I’m not among those who object to the Twitter campaign focusing on the kidnapping and enslaving of hundreds of Nigerian schoolgirls. As syndicated columnist Charles Krauthammer has pointed out, hashtagging one’s outrage is “just the cyber-equivalent of the mass petition,” a way to draw the attention of governments and the major media which, as I’ve pointed out, have tended to give short shrift to the spread of Islamism in Africa.
I do have a question about the hashtag itself: “#BringBackOurGirls.” Before we get to that, a little background on how the phrase went global may be helpful: According to reporter Brian Ries, it was Oby Ezekwesil, a vice president of the World Bank for Africa, who first publicly demanded, “Bring back the girls!” at an unrelated event in the Nigerian city of Port Harcourt on April 23. Two men in the audience tweeted her remarks using “#BringBackOurGirls.” Later in the day, Ms. Ezekwesil did, too.
The phrase “hummed along until April 30 when news broke that hundreds of the girls would likely be shared with Islamic militants as wives — read: sex slaves — or sold for $12 at local markets.” At that point, “Twitter reacted with fury that the girls were missing — and their story wasn’t being told.” Before long, celebrities were tweeting the hashtag to their thousands of followers, guaranteeing that the story would move up the media ladder next to Malaysia Airlines flight MH370 and Donald Sterling.
Now to my question: To whom is the demand to bring back the girls directed? I’d guess that Ms. Ezekwesil, who is Nigerian, was speaking to her own government, which is not famous for its resolve and efficiency.
What about Michelle Obama, who was photographed holding up a piece of paper reading, “#BringBackOurGirls”? If she wanted to send a message to Nigerian President Goodluck Jonathan, couldn’t she have gotten him on the phone? And if she wanted to tell the leader of the Free World that he’s not doing enough, surely she has more direct means at her disposal.
Amnesty International launched a Tumblr campaign to show that “the world is watching, and cares and is trying to help free them.” Do the folks at Amnesty International believe “the world” works that way? Really?
If the world can’t help, who can? There was a time when one could answer that question honestly without being called a war monger. In The Washington Times on April 6, 1993, columnist Richard Grenier summarized novelist George Orwell’s fundamental insight about national security: “People sleep peacefully in their beds at night only because rough men stand ready to do violence on their behalf.” What about “soft power,” “engagement” and “diplomatic surges”? Orwell, a man of the old left, understood that defeating evil ideologies requires more than that.
In the 21st century, no ideologies are more evil than those we call Islamist — those pursuing Islamic supremacy and hegemony, conquest and domination, and advanced by such actors as Boko Haram, al Qaeda and the Islamic Republic of Iran.
Too many Western leaders still don’t get that. For years, they chose to think that Boko Haram’s members — who have killed thousands of innocent civilians — were merely responding to poverty, lack of opportunity, “poor government service delivery” and local “grievances.”
The United States refrained from designating Boko Haram a terrorist group even when its leader, Abubakar Shekau, following the slaughter of more than 180 people in the northern Nigerian city of Kano in January 2012, released a video in which he candidly announced: “I enjoy killing anyone that God commands me to kill — the way I enjoy killing chickens and rams.”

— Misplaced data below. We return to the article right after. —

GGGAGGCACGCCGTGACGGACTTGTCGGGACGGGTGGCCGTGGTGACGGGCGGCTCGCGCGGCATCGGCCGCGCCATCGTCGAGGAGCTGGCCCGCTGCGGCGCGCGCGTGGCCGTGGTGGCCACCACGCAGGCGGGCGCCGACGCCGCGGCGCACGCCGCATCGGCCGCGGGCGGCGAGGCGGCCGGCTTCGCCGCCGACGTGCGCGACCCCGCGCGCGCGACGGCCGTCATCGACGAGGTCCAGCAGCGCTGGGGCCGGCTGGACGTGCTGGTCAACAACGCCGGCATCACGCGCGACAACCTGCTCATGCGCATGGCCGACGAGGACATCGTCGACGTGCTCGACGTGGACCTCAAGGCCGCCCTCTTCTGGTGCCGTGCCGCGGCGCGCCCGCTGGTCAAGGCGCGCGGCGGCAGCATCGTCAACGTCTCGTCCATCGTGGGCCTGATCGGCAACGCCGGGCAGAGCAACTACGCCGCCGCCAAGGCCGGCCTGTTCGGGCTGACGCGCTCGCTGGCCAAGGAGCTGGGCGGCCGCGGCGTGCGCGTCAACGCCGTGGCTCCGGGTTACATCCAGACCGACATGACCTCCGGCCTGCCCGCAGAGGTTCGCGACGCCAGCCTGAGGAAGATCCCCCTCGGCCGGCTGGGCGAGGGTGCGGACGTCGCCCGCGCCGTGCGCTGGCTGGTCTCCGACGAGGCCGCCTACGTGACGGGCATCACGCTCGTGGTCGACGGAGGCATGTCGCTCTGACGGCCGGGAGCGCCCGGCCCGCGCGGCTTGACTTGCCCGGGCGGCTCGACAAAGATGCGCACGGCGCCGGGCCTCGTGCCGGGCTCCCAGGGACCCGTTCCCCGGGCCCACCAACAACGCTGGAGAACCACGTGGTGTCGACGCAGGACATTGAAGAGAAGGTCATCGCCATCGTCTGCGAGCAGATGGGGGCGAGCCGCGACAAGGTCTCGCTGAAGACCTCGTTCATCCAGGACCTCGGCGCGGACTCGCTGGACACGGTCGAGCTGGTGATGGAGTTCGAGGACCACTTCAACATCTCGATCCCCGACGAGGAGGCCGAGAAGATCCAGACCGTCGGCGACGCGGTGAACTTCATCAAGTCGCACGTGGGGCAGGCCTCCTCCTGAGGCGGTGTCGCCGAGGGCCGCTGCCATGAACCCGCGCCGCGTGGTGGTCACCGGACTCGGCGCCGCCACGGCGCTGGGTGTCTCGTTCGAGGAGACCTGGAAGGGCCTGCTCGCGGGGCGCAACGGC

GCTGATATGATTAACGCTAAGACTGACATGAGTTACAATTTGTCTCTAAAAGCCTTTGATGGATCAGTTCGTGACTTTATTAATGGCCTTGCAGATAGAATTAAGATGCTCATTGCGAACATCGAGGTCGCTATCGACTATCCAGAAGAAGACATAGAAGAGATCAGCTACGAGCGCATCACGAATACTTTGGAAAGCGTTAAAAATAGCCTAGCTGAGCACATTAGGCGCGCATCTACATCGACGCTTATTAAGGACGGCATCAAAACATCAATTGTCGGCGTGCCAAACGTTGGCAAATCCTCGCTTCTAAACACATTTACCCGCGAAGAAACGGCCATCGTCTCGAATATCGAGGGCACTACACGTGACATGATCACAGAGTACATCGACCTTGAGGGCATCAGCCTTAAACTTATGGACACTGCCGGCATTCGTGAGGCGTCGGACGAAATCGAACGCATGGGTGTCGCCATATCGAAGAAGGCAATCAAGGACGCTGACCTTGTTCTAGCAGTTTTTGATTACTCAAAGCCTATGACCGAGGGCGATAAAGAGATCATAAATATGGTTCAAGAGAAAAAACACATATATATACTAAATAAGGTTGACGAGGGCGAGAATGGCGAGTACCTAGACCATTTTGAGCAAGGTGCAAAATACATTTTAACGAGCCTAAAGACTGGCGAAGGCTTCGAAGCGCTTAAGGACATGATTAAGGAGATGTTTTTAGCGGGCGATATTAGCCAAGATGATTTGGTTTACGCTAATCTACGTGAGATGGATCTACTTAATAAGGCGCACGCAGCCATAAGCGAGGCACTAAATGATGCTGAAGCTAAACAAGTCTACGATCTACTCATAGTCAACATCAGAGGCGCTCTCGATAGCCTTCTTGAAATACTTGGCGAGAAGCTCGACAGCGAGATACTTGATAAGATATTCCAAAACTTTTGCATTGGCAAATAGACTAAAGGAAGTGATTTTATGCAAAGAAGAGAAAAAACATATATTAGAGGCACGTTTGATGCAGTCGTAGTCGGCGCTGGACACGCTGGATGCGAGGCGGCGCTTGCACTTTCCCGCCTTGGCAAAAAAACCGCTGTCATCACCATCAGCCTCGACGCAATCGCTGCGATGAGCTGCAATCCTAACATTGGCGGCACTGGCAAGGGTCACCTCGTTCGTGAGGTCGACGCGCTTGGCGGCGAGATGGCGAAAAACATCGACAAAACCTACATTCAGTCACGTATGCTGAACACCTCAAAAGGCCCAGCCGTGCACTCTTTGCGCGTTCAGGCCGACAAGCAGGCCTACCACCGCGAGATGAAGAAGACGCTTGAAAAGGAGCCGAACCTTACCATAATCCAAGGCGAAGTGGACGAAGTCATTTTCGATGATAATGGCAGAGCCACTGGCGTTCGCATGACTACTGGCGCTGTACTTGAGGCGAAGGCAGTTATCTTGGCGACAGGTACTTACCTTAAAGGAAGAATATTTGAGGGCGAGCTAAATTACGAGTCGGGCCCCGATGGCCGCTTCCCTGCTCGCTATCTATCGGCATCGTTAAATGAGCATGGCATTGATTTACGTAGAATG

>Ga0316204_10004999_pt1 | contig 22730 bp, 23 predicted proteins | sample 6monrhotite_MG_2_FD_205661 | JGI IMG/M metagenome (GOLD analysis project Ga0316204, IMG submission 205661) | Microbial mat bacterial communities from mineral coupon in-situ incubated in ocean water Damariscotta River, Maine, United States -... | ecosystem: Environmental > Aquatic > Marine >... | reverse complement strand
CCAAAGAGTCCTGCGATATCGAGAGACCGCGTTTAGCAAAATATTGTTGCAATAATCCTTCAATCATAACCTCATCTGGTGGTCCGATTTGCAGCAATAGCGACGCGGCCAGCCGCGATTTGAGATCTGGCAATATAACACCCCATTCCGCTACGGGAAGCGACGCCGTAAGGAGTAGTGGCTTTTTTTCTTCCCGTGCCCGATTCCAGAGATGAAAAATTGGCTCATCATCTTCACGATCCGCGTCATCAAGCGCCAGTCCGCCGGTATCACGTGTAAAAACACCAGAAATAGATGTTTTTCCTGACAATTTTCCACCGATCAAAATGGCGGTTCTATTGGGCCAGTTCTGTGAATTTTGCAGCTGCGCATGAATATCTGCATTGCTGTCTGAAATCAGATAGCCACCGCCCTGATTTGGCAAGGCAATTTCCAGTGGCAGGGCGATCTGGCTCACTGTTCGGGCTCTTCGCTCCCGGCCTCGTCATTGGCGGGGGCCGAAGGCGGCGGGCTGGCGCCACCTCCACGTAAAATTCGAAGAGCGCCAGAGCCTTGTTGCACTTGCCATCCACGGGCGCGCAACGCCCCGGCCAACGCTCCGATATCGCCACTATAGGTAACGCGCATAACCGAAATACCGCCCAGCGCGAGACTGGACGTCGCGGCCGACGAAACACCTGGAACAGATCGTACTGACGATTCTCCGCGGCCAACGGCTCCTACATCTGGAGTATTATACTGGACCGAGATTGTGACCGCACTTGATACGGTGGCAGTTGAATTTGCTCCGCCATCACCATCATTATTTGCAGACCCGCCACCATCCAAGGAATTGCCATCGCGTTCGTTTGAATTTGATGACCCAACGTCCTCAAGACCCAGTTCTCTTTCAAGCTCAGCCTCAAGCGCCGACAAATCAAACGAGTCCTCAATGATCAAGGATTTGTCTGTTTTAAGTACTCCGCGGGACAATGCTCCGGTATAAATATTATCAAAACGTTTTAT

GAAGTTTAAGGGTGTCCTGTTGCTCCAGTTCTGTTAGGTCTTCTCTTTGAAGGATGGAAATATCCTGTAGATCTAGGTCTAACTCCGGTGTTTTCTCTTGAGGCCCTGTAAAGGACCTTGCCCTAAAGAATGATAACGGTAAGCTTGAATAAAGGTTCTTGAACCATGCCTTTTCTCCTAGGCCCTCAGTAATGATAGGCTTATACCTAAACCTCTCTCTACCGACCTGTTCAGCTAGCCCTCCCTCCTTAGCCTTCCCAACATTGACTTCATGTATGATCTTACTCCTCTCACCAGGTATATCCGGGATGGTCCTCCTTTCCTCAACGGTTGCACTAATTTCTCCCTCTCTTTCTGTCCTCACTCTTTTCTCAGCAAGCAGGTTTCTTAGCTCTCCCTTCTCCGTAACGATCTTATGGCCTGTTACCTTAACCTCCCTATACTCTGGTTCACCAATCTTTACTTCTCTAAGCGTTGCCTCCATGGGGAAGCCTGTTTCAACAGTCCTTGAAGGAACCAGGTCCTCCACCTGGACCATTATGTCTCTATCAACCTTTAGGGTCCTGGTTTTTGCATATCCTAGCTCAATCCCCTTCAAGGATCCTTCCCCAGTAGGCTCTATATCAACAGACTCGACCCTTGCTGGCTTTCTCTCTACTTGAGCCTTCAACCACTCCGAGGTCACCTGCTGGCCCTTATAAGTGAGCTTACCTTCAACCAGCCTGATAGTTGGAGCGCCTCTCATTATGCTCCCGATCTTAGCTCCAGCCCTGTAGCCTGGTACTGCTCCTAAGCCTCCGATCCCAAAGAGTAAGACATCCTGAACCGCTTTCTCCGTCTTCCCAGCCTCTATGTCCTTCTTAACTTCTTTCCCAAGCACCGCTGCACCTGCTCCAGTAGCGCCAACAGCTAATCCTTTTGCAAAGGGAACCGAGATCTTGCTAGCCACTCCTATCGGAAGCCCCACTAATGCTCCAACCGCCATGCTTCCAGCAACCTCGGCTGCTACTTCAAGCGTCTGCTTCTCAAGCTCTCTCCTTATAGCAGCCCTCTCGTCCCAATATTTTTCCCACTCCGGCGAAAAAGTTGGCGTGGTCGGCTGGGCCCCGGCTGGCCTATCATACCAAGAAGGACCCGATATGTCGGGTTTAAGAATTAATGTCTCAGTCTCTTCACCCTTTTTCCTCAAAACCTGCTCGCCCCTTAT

On a visit to Ethiopia this month, Secretary of State John F. Kerry complained that Boko Haram and similar groups “don’t offer anything except violence.”
“They don’t offer a health care plan, they don’t offer schools. They don’t tell you how to build a nation, they don’t talk about how they will provide jobs.” No, Mr. Kerry, and neither did Genghis Khan, Alexander the Great, Tamerlane or Attila the Hun. (Hitler and Stalin did have nation-building and jobs programs, but I’m not sure that bolsters the secretary’s point.)
Also widely misunderstood: the extent to which Islamists of varying stripes are objectively allied. My colleague, Bill Roggio, writes in the Long War Journal that prominent Western analysts have for years maintained “that Sunni al Qaeda couldn’t possibly cooperate with Shia Iran” despite overwhelming evidence to the contrary.
Most recently, Abu Muhammad al Adnani, spokesman for ISIS, the Islamic State of Iraq and the Sham (“sham” refers to Syria, Lebanon, the Palestinian territories and Israel), acknowledged that al Qaeda has long refrained “from attacking the Iranian state.” Mr. Adnani added: “Let history record that Iran owes al Qaeda invaluably.”
How a nuclear-armed Islamic Republic of Iran might repay that debt is among the questions that should trouble those who insist that increased American flexibility is all that’s necessary to dampen the anti-American fervor of Iran’s revolutionary Islamist rulers.
“When the country is in danger, the military’s mission is to wreak destruction upon the enemy,” Richard Grenier argued in The Washington Times piece noted above. “It’s a harsh and bloody business, but that’s what the military’s for.”
I’d add that when the country is in danger, the White House, Congress, State and Treasury also have heavy responsibilities that complement — rather than conflict with — the military’s mission. Historically, leaders who have understood all that, and conveyed it convincingly, have needed to utilize less force, not more.
Clifford D. May is president of the Foundation for Defense of Democracies.